I know you’re staring at us because you’re curious about why my son is squealing and flapping his hands. I hear you whispering to your friend asking, “What is wrong with him?”
I do my best to ignore your stares and comments, but the look of disgust and disapproval tightens my gut and breaks my heart because all I want is for my son is to be accepted by this world.
I’m the mom of a 15-year-old boy who has autism. My son, Owen, looks like most boys his age — tall and handsome. He doesn’t speak yet and he uses an iPad to communicate his basic needs. However, when Owen gets excited or upset, he forgets about his iPad and gets your attention by squealing, stomping and flapping his hands. When we are out in public, his siblings are constantly reminding him about where he is and how he should act so he doesn’t attract unwanted attention from others.
If everyone knew the boy that I know, they would fall in love with him.
It’s really a bit sad that he can’t just be himself. Sometimes, after a night out I just come home and cry, not for myself but for Owen. If everyone knew the boy that I know, they would fall in love with him! He’s amazing — I’m not just saying this because he’s my son. He’s smart with an amazing sense of humour. Owen loves being around family, and loves to be hugged and squeezed. He’s fond of swimming, basketball, and playing on his iPad. He’s a typical teenager when it comes to these activities that his neurotypical peers also enjoy. Unfortunately, there’s more to his story. Owen’s autism journey began in 2005, when we noticed that his language was regressing and he wasn’t putting words together. He was diagnosed with autism spectrum disorder about two months later.
Many children who have autism may behave in ways we don’t understand when they’re out in public with their family. Their behaviour can cause other people to stare and make rude comments. Sometimes the comments are so hateful that the mom breaks down and cries. However, many people are understanding when we take the time to explain that our child has autism. Their stares change from judgemental to empathetic. Unfortunately, the majority of the time we are too busy tending to our child’s needs to explain the behaviour, so we’ve learned to ignore the hurtful stares and carry on with our day.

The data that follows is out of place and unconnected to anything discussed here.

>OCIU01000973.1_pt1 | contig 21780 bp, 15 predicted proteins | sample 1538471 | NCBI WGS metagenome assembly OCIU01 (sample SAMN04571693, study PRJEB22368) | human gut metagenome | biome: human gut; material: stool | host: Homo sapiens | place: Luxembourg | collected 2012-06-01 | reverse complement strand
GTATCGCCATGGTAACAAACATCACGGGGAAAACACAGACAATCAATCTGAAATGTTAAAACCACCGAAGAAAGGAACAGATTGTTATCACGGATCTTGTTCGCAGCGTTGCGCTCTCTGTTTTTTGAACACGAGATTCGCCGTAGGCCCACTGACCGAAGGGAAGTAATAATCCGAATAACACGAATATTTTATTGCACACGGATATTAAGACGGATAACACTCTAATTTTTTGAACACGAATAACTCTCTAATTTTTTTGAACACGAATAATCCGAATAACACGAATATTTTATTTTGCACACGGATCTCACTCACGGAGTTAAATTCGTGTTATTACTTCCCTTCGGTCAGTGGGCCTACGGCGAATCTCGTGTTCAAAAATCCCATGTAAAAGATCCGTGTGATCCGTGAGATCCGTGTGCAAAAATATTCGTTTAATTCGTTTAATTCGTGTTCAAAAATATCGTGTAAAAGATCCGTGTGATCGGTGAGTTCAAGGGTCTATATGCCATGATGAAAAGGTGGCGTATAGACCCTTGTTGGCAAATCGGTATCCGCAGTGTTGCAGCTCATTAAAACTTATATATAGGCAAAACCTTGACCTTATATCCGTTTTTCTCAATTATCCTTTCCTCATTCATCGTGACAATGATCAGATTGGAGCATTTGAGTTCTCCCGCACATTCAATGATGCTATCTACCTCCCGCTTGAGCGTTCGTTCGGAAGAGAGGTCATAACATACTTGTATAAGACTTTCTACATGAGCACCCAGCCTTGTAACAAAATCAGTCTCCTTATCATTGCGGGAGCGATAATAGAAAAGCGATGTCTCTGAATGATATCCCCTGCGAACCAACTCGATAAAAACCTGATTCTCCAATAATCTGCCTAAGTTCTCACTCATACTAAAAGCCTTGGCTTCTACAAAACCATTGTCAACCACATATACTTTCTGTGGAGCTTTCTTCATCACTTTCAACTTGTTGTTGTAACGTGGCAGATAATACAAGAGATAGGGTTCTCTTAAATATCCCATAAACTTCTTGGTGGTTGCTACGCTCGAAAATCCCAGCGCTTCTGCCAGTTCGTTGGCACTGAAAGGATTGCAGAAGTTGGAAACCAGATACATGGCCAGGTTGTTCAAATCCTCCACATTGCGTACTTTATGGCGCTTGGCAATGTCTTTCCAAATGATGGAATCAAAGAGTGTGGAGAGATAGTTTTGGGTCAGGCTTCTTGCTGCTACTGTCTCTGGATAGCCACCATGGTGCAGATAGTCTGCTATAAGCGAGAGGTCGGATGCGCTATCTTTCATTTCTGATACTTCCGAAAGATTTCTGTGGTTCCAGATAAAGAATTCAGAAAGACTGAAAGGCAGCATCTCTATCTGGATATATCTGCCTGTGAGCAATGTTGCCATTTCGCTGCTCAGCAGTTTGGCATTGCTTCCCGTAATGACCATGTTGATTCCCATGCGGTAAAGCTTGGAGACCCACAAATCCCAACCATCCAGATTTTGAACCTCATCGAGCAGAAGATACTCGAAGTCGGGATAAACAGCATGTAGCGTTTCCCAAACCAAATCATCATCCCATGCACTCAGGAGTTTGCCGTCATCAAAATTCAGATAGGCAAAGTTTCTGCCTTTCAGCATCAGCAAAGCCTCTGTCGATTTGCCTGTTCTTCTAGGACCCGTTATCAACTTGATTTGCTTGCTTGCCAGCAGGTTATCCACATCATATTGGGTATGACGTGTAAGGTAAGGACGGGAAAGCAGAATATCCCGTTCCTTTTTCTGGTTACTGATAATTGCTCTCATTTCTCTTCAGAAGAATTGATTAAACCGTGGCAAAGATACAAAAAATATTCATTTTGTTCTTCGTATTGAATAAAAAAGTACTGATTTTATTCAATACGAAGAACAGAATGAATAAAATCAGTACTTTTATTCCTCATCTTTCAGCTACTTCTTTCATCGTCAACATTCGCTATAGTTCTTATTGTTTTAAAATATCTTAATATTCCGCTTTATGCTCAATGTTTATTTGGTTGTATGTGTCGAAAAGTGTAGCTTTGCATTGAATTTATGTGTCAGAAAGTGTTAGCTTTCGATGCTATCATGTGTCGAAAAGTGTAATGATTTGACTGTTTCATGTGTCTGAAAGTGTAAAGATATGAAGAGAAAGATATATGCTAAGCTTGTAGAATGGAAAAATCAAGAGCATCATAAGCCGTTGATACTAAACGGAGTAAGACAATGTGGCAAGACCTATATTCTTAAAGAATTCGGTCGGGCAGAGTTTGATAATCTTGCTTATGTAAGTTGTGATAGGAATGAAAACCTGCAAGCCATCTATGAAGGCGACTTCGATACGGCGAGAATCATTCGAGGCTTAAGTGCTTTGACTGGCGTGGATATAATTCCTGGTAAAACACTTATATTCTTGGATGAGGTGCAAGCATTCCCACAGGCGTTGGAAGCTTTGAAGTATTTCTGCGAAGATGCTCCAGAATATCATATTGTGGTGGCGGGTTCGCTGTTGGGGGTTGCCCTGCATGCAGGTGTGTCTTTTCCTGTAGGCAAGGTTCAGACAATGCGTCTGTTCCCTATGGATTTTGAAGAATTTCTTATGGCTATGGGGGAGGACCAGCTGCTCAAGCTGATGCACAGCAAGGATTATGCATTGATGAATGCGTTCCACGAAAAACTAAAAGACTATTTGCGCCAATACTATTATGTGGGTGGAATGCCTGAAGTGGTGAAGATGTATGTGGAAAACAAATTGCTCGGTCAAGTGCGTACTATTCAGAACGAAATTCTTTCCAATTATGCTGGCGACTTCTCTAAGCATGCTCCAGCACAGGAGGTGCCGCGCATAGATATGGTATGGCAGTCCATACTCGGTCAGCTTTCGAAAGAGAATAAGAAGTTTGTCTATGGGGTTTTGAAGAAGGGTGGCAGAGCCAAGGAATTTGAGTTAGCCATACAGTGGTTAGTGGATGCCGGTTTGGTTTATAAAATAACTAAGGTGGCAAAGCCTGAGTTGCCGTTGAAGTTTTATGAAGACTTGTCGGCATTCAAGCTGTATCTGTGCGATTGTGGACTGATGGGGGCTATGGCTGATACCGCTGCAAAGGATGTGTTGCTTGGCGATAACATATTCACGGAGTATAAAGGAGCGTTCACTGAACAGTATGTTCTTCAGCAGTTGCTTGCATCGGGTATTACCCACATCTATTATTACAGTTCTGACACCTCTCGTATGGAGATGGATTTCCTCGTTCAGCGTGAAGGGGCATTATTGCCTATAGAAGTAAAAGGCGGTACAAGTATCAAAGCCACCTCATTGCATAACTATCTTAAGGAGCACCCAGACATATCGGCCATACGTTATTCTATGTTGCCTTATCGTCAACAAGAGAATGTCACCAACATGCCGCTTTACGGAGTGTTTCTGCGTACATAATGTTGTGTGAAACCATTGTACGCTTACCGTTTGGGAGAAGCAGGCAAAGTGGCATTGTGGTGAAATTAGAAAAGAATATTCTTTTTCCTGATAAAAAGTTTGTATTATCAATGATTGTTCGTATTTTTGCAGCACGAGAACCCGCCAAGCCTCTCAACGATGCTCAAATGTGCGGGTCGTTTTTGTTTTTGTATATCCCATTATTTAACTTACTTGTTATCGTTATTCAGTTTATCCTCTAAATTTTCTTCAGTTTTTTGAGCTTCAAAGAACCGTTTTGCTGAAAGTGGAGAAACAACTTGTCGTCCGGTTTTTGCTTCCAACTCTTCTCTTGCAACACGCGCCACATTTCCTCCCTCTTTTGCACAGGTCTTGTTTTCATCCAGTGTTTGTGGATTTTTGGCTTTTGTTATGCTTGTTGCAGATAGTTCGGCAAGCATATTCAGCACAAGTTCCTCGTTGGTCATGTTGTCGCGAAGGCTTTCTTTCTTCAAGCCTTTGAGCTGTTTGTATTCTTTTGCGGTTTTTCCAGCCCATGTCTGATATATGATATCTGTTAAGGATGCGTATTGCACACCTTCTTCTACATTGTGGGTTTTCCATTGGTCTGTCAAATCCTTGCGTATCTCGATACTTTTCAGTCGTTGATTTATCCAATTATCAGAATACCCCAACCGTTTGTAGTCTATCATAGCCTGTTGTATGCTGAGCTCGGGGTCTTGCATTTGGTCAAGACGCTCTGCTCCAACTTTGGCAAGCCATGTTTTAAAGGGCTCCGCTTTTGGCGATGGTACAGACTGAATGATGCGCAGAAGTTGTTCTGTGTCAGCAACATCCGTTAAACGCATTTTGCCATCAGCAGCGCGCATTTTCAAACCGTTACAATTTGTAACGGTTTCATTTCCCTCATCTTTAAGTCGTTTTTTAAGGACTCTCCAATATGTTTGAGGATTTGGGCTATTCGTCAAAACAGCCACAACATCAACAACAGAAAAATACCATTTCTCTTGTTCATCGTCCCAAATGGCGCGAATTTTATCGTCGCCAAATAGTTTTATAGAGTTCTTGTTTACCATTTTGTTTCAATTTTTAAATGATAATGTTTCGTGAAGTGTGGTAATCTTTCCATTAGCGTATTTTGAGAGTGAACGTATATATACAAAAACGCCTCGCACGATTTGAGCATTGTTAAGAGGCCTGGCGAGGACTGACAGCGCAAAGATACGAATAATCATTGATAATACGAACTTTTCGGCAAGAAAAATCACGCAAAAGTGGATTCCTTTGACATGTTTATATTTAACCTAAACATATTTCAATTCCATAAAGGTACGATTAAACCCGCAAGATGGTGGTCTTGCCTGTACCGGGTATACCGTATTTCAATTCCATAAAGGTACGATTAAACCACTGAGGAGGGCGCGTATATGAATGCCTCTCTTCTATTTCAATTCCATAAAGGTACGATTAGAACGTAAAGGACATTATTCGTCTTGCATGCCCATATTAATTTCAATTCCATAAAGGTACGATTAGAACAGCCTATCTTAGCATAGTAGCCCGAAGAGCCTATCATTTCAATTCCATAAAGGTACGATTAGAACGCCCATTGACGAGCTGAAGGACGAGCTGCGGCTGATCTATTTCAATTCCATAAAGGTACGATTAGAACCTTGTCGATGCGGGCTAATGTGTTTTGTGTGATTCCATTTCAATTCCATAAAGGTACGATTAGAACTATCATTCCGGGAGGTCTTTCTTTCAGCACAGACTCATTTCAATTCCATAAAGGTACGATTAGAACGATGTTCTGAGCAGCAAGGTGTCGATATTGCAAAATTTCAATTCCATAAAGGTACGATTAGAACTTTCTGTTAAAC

Some people have said they feel children who behave this way shouldn’t be allowed to be in public places or place the blame on the parents for the child’s behaviour. Should these families be confined to their homes and not allowed the basic privileges everyone deserves? Every person — neurotypical or with special needs — deserves to be a part of society, and each one of them can contribute something valuable to the world if we give them the support and opportunity they need.
Taking a child to the mall is something most parents take for granted. For a parent of a child with autism, the process is a lot more complex. We have to spend hours or even days preparing our child so they know what to expect, explaining what they’ll do step-by-step. We plan meticulously, evaluate all possible risks and are mentally prepared for the stares from strangers if our child does something that causes people to notice us. Our daily errands are not easy when our child is with us, but we must expose them to everyday life if we want them to learn how to care for themselves one day.
Taking a child to the mall is something most parents take for granted.
A parent of a child with autism wants the same things any parent wants for their child: to be happy, loved and accepted. So please, here’s my earnest request: next time, when you see a parent struggling to help their child with autism calm down, don’t judge them harshly. Just give us a reassuring smile, a thumbs-up or just say, “hey, you’re doing a great job!”
The writer is the mom of three kids. April’s son, Owen has autism and has inspired her to become an advocate, blogger and author to spread awareness and acceptance for autism throughout the world so that no one feels alone.